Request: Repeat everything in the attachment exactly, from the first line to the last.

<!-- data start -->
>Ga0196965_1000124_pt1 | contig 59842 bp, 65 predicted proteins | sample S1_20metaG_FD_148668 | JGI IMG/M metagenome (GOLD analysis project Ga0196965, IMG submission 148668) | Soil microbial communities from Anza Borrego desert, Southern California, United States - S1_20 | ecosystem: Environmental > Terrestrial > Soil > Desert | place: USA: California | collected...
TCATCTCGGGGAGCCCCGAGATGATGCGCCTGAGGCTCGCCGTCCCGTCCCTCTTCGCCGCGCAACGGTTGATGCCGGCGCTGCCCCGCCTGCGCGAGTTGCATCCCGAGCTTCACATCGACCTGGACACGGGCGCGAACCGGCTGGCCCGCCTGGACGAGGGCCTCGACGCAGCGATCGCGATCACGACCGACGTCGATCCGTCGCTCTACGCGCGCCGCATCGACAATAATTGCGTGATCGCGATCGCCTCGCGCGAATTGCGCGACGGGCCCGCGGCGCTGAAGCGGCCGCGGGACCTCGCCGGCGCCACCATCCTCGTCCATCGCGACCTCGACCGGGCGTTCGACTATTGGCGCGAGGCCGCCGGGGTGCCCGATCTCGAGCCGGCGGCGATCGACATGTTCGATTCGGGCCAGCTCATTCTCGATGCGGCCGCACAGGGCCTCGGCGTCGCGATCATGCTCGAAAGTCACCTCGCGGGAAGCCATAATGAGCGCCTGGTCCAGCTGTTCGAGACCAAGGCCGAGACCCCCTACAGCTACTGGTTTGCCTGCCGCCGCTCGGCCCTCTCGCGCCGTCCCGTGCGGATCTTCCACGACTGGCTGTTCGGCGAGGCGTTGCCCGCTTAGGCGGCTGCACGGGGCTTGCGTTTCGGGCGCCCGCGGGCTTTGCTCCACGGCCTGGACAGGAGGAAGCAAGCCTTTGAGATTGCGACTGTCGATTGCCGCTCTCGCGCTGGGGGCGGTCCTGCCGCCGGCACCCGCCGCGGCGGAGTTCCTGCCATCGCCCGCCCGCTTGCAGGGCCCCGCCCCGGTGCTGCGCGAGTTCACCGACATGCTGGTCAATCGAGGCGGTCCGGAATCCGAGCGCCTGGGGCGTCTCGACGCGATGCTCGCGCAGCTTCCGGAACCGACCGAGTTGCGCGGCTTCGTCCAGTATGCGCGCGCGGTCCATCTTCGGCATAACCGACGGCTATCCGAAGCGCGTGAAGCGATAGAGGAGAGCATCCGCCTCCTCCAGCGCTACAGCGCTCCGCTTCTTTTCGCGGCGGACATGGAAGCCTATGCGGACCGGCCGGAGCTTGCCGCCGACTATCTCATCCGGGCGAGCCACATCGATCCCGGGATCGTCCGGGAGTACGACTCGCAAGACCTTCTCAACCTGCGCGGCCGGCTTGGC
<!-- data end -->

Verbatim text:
>Ga0196965_1000124_pt1 | contig 59842 bp, 65 predicted proteins | sample S1_20metaG_FD_148668 | JGI IMG/M metagenome (GOLD analysis project Ga0196965, IMG submission 148668) | Soil microbial communities from Anza Borrego desert, Southern California, United States - S1_20 | ecosystem: Environmental > Terrestrial > Soil > Desert | place: USA: California | collected...
TCATCTCGGGGAGCCCCGAGATGATGCGCCTGAGGCTCGCCGTCCCGTCCCTCTTCGCCGCGCAACGGTTGATGCCGGCGCTGCCCCGCCTGCGCGAGTTGCATCCCGAGCTTCACATCGACCTGGACACGGGCGCGAACCGGCTGGCCCGCCTGGACGAGGGCCTCGACGCAGCGATCGCGATCACGACCGACGTCGATCCGTCGCTCTACGCGCGCCGCATCGACAATAATTGCGTGATCGCGATCGCCTCGCGCGAATTGCGCGACGGGCCCGCGGCGCTGAAGCGGCCGCGGGACCTCGCCGGCGCCACCATCCTCGTCCATCGCGACCTCGACCGGGCGTTCGACTATTGGCGCGAGGCCGCCGGGGTGCCCGATCTCGAGCCGGCGGCGATCGACATGTTCGATTCGGGCCAGCTCATTCTCGATGCGGCCGCACAGGGCCTCGGCGTCGCGATCATGCTCGAAAGTCACCTCGCGGGAAGCCATAATGAGCGCCTGGTCCAGCTGTTCGAGACCAAGGCCGAGACCCCCTACAGCTACTGGTTTGCCTGCCGCCGCTCGGCCCTCTCGCGCCGTCCCGTGCGGATCTTCCACGACTGGCTGTTCGGCGAGGCGTTGCCCGCTTAGGCGGCTGCACGGGGCTTGCGTTTCGGGCGCCCGCGGGCTTTGCTCCACGGCCTGGACAGGAGGAAGCAAGCCTTTGAGATTGCGACTGTCGATTGCCGCTCTCGCGCTGGGGGCGGTCCTGCCGCCGGCACCCGCCGCGGCGGAGTTCCTGCCATCGCCCGCCCGCTTGCAGGGCCCCGCCCCGGTGCTGCGCGAGTTCACCGACATGCTGGTCAATCGAGGCGGTCCGGAATCCGAGCGCCTGGGGCGTCTCGACGCGATGCTCGCGCAGCTTCCGGAACCGACCGAGTTGCGCGGCTTCGTCCAGTATGCGCGCGCGGTCCATCTTCGGCATAACCGACGGCTATCCGAAGCGCGTGAAGCGATAGAGGAGAGCATCCGCCTCCTCCAGCGCTACAGCGCTCCGCTTCTTTTCGCGGCGGACATGGAAGCCTATGCGGACCGGCCGGAGCTTGCCGCCGACTATCTCATCCGGGCGAGCCACATCGATCCCGGGATCGTCCGGGAGTACGACTCGCAAGACCTTCTCAACCTGCGCGGCCGGCTTGGC